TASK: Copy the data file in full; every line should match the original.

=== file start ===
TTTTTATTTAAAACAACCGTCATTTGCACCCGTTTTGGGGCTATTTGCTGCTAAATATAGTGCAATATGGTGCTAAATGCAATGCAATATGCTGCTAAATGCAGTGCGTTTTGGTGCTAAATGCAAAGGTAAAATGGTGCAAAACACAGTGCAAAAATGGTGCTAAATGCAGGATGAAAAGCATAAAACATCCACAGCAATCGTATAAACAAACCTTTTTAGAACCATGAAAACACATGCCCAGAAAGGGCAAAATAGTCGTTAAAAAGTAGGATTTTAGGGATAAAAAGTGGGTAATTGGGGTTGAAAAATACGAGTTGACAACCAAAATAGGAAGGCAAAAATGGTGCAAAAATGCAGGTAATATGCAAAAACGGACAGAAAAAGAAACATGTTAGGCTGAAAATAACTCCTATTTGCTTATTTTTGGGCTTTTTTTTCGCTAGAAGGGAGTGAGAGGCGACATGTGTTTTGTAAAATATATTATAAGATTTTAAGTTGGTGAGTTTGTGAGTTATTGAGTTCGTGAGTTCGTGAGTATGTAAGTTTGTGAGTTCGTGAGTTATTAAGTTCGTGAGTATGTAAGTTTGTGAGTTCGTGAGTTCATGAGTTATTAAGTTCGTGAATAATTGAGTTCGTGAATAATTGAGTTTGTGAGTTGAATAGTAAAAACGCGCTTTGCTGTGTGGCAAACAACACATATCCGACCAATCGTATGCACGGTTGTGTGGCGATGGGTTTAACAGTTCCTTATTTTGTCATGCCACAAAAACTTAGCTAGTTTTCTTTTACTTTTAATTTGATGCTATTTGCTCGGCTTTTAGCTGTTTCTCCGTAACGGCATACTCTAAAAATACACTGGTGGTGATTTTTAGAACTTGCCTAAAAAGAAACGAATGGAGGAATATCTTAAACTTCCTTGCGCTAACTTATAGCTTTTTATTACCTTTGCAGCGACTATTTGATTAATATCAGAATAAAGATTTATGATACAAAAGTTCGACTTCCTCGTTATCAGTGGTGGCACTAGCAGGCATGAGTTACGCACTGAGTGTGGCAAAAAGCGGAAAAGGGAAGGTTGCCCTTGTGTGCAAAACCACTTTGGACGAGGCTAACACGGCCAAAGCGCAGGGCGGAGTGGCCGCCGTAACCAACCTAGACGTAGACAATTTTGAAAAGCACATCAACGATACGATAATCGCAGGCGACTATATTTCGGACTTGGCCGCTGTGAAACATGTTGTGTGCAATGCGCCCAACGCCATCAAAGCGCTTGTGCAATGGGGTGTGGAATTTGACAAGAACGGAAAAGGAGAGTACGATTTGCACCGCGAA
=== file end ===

TTTTTATTTAAAACAACCGTCATTTGCACCCGTTTTGGGGCTATTTGCTGCTAAATATAGTGCAATATGGTGCTAAATGCAATGCAATATGCTGCTAAATGCAGTGCGTTTTGGTGCTAAATGCAAAGGTAAAATGGTGCAAAACACAGTGCAAAAATGGTGCTAAATGCAGGATGAAAAGCATAAAACATCCACAGCAATCGTATAAACAAACCTTTTTAGAACCATGAAAACACATGCCCAGAAAGGGCAAAATAGTCGTTAAAAAGTAGGATTTTAGGGATAAAAAGTGGGTAATTGGGGTTGAAAAATACGAGTTGACAACCAAAATAGGAAGGCAAAAATGGTGCAAAAATGCAGGTAATATGCAAAAACGGACAGAAAAAGAAACATGTTAGGCTGAAAATAACTCCTATTTGCTTATTTTTGGGCTTTTTTTTCGCTAGAAGGGAGTGAGAGGCGACATGTGTTTTGTAAAATATATTATAAGATTTTAAGTTGGTGAGTTTGTGAGTTATTGAGTTCGTGAGTTCGTGAGTATGTAAGTTTGTGAGTTCGTGAGTTATTAAGTTCGTGAGTATGTAAGTTTGTGAGTTCGTGAGTTCATGAGTTATTAAGTTCGTGAATAATTGAGTTCGTGAATAATTGAGTTTGTGAGTTGAATAGTAAAAACGCGCTTTGCTGTGTGGCAAACAACACATATCCGACCAATCGTATGCACGGTTGTGTGGCGATGGGTTTAACAGTTCCTTATTTTGTCATGCCACAAAAACTTAGCTAGTTTTCTTTTACTTTTAATTTGATGCTATTTGCTCGGCTTTTAGCTGTTTCTCCGTAACGGCATACTCTAAAAATACACTGGTGGTGATTTTTAGAACTTGCCTAAAAAGAAACGAATGGAGGAATATCTTAAACTTCCTTGCGCTAACTTATAGCTTTTTATTACCTTTGCAGCGACTATTTGATTAATATCAGAATAAAGATTTATGATACAAAAGTTCGACTTCCTCGTTATCAGTGGTGGCACTAGCAGGCATGAGTTACGCACTGAGTGTGGCAAAAAGCGGAAAAGGGAAGGTTGCCCTTGTGTGCAAAACCACTTTGGACGAGGCTAACACGGCCAAAGCGCAGGGCGGAGTGGCCGCCGTAACCAACCTAGACGTAGACAATTTTGAAAAGCACATCAACGATACGATAATCGCAGGCGACTATATTTCGGACTTGGCCGCTGTGAAACATGTTGTGTGCAATGCGCCCAACGCCATCAAAGCGCTTGTGCAATGGGGTGTGGAATTTGACAAGAACGGAAAAGGAGAGTACGATTTGCACCGCGAA